How Do I Know if I Have Salmonella?
According to the Center for Disease Control and Prevention (CDC) an estimated 1.2 million people become ill of Salmonella infection each year. Approximately 450 are fatal. The very young, the very old, and those with a compromised immune system are more likely to experience severe infections, while those with a healthy immune system generally have mild symptoms and recover without medical attention as the infection runs its course, though it may be several months until normal bowel activity resumes.
Symptoms generally include diarrhea, abdominal cramps, and fever and often occur between 12 to 72 hours after consuming infected food. The illness tends to last between 4 to 7 days. While most recover without treatment, some may experience severe diarrhea that requires the infected individual to be hospitalized for dehydration. Additionally, the infection may leave the digestive tract and enter the bloodstream. This allows the infection to enter other parts of the body, which is very dangerous. If not treated quickly with antibiotics may even result in death.
For some, Salmonella may even result in joint pain though a secondary illness known as reactive arthritis. This can last anywhere from months to year, even causing chronic arthritis in some individuals. Often those afflicted with reactive arthritis often develop additional symptoms of irritation of the eyes and painful urination.
Preventing Salmonella Infection
There is no vaccine available for Salmonella infection, there are still some things that can be done to help protect yourself and your family. While not the only vehicle for becoming infected, foodborne infection is the primary way most people become infected. Often foods of animal origin can be contaminated with Salmonella, as it is a naturally occurring bacteria in the gut of many animals.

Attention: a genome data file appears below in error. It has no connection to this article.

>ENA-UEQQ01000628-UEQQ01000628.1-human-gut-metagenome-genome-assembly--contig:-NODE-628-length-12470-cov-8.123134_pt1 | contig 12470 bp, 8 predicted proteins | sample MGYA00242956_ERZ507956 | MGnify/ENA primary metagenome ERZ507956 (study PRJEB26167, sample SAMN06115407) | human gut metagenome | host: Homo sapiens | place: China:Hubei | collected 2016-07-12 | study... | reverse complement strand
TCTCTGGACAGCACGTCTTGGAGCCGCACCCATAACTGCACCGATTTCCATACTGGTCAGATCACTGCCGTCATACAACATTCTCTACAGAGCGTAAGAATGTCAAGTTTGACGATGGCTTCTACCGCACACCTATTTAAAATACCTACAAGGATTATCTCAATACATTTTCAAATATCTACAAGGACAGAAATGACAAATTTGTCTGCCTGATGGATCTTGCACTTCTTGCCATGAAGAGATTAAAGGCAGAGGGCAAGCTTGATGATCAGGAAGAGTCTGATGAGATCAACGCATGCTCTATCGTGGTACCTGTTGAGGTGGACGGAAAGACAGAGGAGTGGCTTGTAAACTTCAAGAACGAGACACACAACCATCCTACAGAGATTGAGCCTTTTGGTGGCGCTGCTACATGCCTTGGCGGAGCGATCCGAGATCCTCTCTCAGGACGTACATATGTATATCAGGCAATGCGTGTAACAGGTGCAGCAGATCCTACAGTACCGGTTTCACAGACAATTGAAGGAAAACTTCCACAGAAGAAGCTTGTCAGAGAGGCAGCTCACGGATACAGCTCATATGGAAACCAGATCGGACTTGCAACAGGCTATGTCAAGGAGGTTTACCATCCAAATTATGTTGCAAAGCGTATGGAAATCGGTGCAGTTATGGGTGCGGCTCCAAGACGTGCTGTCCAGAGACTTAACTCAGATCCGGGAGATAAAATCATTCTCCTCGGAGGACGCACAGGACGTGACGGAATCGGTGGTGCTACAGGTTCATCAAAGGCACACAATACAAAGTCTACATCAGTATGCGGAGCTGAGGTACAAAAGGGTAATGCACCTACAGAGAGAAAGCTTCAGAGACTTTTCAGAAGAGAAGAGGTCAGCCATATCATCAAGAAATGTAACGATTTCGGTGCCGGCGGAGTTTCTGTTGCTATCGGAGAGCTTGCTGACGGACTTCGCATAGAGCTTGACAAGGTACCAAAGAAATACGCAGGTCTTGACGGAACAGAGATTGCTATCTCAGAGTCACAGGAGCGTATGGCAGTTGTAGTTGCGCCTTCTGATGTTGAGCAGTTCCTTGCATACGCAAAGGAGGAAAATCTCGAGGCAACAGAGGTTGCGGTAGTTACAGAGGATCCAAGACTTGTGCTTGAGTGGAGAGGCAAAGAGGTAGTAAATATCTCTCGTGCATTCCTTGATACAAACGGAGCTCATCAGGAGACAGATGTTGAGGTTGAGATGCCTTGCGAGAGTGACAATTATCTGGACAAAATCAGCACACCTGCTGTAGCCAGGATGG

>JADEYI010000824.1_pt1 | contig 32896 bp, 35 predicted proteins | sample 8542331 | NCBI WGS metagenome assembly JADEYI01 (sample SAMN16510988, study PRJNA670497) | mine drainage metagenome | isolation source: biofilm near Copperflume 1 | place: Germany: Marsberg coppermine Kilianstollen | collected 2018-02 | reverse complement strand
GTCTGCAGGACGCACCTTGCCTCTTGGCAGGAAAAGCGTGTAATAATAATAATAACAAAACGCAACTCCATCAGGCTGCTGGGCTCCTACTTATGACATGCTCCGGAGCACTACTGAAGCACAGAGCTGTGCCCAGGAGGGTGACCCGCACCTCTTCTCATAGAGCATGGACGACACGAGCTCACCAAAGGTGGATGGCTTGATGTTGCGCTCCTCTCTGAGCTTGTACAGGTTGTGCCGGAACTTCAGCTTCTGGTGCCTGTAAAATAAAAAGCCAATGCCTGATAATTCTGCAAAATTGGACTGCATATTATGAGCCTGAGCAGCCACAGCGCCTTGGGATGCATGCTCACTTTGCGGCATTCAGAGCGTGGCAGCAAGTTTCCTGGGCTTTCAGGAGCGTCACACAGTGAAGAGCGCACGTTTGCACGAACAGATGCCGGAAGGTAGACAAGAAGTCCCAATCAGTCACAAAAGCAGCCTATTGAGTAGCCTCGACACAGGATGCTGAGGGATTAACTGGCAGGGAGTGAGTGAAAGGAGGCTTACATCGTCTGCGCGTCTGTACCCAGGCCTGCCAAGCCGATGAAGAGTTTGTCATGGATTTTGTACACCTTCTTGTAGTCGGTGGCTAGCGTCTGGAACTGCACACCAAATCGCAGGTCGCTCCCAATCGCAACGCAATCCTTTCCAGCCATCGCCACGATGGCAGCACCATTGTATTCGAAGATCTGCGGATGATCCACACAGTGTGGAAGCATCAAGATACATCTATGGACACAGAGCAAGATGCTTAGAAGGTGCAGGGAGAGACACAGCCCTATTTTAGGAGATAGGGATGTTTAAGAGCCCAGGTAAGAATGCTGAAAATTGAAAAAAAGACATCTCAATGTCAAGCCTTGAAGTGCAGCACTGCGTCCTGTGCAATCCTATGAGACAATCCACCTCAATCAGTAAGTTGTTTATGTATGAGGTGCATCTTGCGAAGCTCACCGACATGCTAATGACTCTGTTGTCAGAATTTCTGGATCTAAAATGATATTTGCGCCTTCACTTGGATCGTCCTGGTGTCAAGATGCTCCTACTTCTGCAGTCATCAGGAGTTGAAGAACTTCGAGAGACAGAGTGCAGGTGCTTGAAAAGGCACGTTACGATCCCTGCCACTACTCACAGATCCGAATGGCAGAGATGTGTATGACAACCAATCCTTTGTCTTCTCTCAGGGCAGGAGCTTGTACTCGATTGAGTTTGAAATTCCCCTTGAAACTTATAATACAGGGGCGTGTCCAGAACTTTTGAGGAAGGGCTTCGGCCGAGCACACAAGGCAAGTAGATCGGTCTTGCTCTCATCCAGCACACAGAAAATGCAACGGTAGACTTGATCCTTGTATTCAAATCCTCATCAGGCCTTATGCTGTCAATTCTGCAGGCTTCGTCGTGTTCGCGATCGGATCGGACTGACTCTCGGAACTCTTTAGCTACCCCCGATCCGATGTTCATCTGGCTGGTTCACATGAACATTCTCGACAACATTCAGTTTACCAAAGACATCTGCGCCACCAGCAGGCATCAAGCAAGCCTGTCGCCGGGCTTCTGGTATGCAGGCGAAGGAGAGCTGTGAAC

To prevent Salmonella infection, avoid eating foods that are raw or undercooked such as: eggs, poultry, and meats. Use a meat thermometer to ensure proper internal temperature based on the specific meat requirements.
Keep uncooked meats separate from ready-to-eat foods, cooked foods, and produce. Cross-contamination is another key way that Salmonella can make its way into our system. Wash hands before and after preparing foods, be sure cutting boards, knives, and other utensils that have come in contact with raw meats are thoroughly washed before touching ready to eat foods or produce.
Those who have contracted salmonellosis, the illness associated with Salmonella infection, can take additional steps to prevent the spread of the illness to others. Those who are infected should not prepare food or drinks for others until their diarrheal symptoms have resolved.
Beyond foodborne infection, contact with animals that are known for carrying Salmonella on their bodies should be avoided by the very young and immune compromised individuals. Hands should be washed thoroughly after direct and even indirect contact of reptiles such as: turtles, snakes, iguanas, and other lizards. Wash hands thoroughly after direct or indirect contact with chickens and other livestock.